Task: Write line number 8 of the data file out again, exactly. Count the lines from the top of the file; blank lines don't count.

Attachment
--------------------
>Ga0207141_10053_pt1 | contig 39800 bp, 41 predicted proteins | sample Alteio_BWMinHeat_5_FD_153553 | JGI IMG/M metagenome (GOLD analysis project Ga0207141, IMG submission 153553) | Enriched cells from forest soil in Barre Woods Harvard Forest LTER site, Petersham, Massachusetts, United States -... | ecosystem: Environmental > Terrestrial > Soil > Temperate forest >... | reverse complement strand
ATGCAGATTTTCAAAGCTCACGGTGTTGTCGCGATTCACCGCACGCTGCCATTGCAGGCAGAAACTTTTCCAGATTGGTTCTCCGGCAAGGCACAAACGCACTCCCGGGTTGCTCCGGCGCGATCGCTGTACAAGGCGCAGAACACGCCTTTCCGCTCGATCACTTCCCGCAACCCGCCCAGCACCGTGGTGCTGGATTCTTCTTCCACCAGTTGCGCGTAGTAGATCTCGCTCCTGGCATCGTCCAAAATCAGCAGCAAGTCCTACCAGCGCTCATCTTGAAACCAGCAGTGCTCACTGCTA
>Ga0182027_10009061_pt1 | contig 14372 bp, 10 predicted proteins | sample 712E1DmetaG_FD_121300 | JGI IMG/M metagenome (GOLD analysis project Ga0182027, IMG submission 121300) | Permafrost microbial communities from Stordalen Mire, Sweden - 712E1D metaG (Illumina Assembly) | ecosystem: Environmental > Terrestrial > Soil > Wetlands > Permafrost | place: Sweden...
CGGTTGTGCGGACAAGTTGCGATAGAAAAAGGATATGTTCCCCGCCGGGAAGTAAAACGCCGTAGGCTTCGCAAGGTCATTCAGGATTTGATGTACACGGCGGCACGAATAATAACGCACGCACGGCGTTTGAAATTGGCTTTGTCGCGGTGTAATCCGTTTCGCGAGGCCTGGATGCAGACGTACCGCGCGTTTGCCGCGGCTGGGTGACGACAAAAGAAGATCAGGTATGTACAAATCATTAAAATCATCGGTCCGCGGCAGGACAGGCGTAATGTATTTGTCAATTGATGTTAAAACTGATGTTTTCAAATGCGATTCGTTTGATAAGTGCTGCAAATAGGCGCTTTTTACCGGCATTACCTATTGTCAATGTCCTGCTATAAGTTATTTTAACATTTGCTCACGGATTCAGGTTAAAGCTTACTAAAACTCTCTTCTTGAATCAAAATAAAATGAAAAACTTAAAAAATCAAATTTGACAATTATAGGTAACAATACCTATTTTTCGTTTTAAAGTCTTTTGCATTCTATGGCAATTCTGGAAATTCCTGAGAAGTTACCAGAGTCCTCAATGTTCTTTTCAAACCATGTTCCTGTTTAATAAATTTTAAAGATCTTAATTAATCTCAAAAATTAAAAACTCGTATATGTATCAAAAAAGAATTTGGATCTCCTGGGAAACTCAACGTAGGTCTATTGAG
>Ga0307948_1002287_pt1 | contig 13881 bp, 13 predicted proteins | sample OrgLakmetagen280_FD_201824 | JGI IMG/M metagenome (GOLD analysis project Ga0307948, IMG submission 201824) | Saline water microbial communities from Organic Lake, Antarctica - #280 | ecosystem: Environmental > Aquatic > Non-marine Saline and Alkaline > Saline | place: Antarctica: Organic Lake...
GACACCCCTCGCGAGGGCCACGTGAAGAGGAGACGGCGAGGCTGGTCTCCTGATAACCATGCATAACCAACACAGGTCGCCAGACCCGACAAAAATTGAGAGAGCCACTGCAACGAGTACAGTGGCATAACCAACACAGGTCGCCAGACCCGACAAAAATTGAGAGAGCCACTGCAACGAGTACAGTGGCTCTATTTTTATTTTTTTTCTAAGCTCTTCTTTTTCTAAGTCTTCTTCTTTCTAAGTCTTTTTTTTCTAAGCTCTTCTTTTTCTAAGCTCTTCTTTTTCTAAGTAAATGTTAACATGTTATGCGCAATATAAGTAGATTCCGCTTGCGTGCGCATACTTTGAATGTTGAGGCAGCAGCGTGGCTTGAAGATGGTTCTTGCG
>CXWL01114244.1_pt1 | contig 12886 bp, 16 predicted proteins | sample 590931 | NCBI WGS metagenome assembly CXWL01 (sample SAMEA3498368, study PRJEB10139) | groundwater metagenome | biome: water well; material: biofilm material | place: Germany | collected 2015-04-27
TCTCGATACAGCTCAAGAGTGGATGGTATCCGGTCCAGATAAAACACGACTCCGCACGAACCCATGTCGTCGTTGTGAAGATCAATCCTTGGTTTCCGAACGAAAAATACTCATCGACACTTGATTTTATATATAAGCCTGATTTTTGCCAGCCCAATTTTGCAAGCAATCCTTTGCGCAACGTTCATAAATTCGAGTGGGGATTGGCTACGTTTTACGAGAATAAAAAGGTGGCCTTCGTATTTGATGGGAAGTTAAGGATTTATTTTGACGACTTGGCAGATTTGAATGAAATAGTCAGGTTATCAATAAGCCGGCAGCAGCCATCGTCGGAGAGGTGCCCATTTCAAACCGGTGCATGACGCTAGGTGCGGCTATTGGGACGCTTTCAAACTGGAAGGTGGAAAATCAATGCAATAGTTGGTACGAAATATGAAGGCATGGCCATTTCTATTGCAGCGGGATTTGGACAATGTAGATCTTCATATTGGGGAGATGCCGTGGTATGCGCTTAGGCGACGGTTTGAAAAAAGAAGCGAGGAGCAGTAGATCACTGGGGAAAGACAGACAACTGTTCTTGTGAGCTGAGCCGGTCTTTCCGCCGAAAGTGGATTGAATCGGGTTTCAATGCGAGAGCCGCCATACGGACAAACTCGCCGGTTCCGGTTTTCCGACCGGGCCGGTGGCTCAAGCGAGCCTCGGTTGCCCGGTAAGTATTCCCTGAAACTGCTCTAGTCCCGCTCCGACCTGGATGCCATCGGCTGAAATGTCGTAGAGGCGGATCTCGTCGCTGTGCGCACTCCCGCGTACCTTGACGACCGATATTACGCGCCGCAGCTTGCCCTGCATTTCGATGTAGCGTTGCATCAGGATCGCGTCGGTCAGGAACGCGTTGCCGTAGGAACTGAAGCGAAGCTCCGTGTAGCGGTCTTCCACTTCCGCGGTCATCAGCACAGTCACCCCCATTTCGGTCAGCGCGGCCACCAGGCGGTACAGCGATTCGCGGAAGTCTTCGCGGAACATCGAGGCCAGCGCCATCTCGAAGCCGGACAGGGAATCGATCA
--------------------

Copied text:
TCTCGATACAGCTCAAGAGTGGATGGTATCCGGTCCAGATAAAACACGACTCCGCACGAACCCATGTCGTCGTTGTGAAGATCAATCCTTGGTTTCCGAACGAAAAATACTCATCGACACTTGATTTTATATATAAGCCTGATTTTTGCCAGCCCAATTTTGCAAGCAATCCTTTGCGCAACGTTCATAAATTCGAGTGGGGATTGGCTACGTTTTACGAGAATAAAAAGGTGGCCTTCGTATTTGATGGGAAGTTAAGGATTTATTTTGACGACTTGGCAGATTTGAATGAAATAGTCAGGTTATCAATAAGCCGGCAGCAGCCATCGTCGGAGAGGTGCCCATTTCAAACCGGTGCATGACGCTAGGTGCGGCTATTGGGACGCTTTCAAACTGGAAGGTGGAAAATCAATGCAATAGTTGGTACGAAATATGAAGGCATGGCCATTTCTATTGCAGCGGGATTTGGACAATGTAGATCTTCATATTGGGGAGATGCCGTGGTATGCGCTTAGGCGACGGTTTGAAAAAAGAAGCGAGGAGCAGTAGATCACTGGGGAAAGACAGACAACTGTTCTTGTGAGCTGAGCCGGTCTTTCCGCCGAAAGTGGATTGAATCGGGTTTCAATGCGAGAGCCGCCATACGGACAAACTCGCCGGTTCCGGTTTTCCGACCGGGCCGGTGGCTCAAGCGAGCCTCGGTTGCCCGGTAAGTATTCCCTGAAACTGCTCTAGTCCCGCTCCGACCTGGATGCCATCGGCTGAAATGTCGTAGAGGCGGATCTCGTCGCTGTGCGCACTCCCGCGTACCTTGACGACCGATATTACGCGCCGCAGCTTGCCCTGCATTTCGATGTAGCGTTGCATCAGGATCGCGTCGGTCAGGAACGCGTTGCCGTAGGAACTGAAGCGAAGCTCCGTGTAGCGGTCTTCCACTTCCGCGGTCATCAGCACAGTCACCCCCATTTCGGTCAGCGCGGCCACCAGGCGGTACAGCGATTCGCGGAAGTCTTCGCGGAACATCGAGGCCAGCGCCATCTCGAAGCCGGACAGGGAATCGATCA